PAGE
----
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gblotter

Difficult Parent Interraction

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A dad of a 17 year-old Scout reached out to me for guidance about the Cooking merit badge (which meals count, which meals do not, etc). I'd prefer to deal with the boy - not the parent - for such questions. I'd also prefer the boy receive that guidance from the merit badge counselor - not me, the Scoutmaster. This is a lawnmower parent, so I don't respond to his initial email.

Then the merit badge counselor chimes in and also asks for my guidance (he is trying to punt a difficult parent situation to me). I then respond and give my opinions, but I direct my  response to the boy (who is copied on the email thread). The dad keeps sending me more emails trying to negotiate an easier outcome for his son. I finally told the dad that I'd prefer to talk to his son because that is a way to ensure the Scout is engaged in the process. Then the dad gets huffy and accuses me of being a Scouting purist who is concerned only with the program and not the boys. I don't understand the reality of busy teens (even though I have three teenage children myself).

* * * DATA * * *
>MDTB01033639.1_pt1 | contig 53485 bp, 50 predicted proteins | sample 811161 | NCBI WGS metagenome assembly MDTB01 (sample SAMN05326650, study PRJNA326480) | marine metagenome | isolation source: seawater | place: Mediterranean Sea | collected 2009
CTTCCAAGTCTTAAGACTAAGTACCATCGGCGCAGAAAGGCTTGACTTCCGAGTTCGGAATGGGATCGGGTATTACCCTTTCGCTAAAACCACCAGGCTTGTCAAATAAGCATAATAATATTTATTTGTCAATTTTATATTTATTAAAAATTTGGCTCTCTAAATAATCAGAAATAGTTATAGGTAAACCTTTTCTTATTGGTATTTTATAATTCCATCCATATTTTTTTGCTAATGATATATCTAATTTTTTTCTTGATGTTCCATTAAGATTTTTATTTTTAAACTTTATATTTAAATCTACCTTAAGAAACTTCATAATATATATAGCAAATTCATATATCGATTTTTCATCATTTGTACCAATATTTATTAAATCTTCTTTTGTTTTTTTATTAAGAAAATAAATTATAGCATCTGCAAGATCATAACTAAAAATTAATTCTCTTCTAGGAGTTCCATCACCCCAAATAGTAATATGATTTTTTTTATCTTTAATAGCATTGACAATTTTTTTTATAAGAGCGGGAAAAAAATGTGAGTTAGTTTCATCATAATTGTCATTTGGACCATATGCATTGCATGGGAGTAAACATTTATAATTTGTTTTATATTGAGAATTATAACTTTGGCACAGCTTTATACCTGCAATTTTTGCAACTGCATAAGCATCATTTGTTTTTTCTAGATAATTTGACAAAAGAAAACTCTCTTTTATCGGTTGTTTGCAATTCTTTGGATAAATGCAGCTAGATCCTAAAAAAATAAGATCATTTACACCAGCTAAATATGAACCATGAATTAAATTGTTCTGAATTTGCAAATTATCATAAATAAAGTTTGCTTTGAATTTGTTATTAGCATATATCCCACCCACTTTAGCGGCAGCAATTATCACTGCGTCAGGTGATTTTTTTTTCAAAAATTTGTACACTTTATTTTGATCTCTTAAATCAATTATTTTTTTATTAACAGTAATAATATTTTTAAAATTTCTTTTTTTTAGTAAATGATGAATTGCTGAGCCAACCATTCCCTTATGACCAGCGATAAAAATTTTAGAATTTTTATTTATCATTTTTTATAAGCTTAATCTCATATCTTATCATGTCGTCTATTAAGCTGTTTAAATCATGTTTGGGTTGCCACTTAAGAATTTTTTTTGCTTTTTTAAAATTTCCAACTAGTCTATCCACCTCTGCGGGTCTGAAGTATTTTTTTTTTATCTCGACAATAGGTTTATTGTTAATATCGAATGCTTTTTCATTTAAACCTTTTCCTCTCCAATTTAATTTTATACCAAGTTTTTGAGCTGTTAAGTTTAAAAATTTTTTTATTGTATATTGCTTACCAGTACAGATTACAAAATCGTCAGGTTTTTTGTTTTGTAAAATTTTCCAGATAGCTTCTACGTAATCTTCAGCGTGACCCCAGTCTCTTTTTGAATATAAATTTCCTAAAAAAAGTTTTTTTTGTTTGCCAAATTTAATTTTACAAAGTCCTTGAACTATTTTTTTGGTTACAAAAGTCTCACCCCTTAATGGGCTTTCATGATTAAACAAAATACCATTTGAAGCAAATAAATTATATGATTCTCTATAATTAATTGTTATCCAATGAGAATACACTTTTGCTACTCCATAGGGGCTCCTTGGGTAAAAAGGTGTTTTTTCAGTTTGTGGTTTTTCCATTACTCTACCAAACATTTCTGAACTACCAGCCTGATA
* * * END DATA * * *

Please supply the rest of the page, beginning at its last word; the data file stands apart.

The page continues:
I apologized for offending him and I told him I was withdrawing from the conversation because the merit badge counselor should provide that guidance anyway. Finally an email response comes from the son's email address, but the writing style looked suspiciously like the dad was the actual author. There is no winning with some parents.

Edited by gblotter

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Scout must be close to Eagle.If the scout were 14 or younger, dad would be looking for another troop. I'm surprised this didn't happen a few years earlier.

Barry

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6 minutes ago, gblotter said:

There is no winning with some parents.

too true. And the worst bit is they think they're helping their kids. 

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I feel for you. We have several parents like that. One is ticked off at the district advancement chairman because of a similar situation. DAC told him he would only communicate with the Scout regarding Eagle project and BORs. Dad kept at it. DAC told him 2 more times that he communicated directly with the Scout, not parents.  Eventually the DAC stopped responding.

 

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I wonder if texting and email pushes the problem. Texting wasn't popular 15 years ago, but I ignored emails. My communication with adults was either face to face (preferred) or by phone. When the parents see your body actions as they listen to your reasoning, they learn how far they can push. 

Barry

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I always punt my response to a face to face discussions.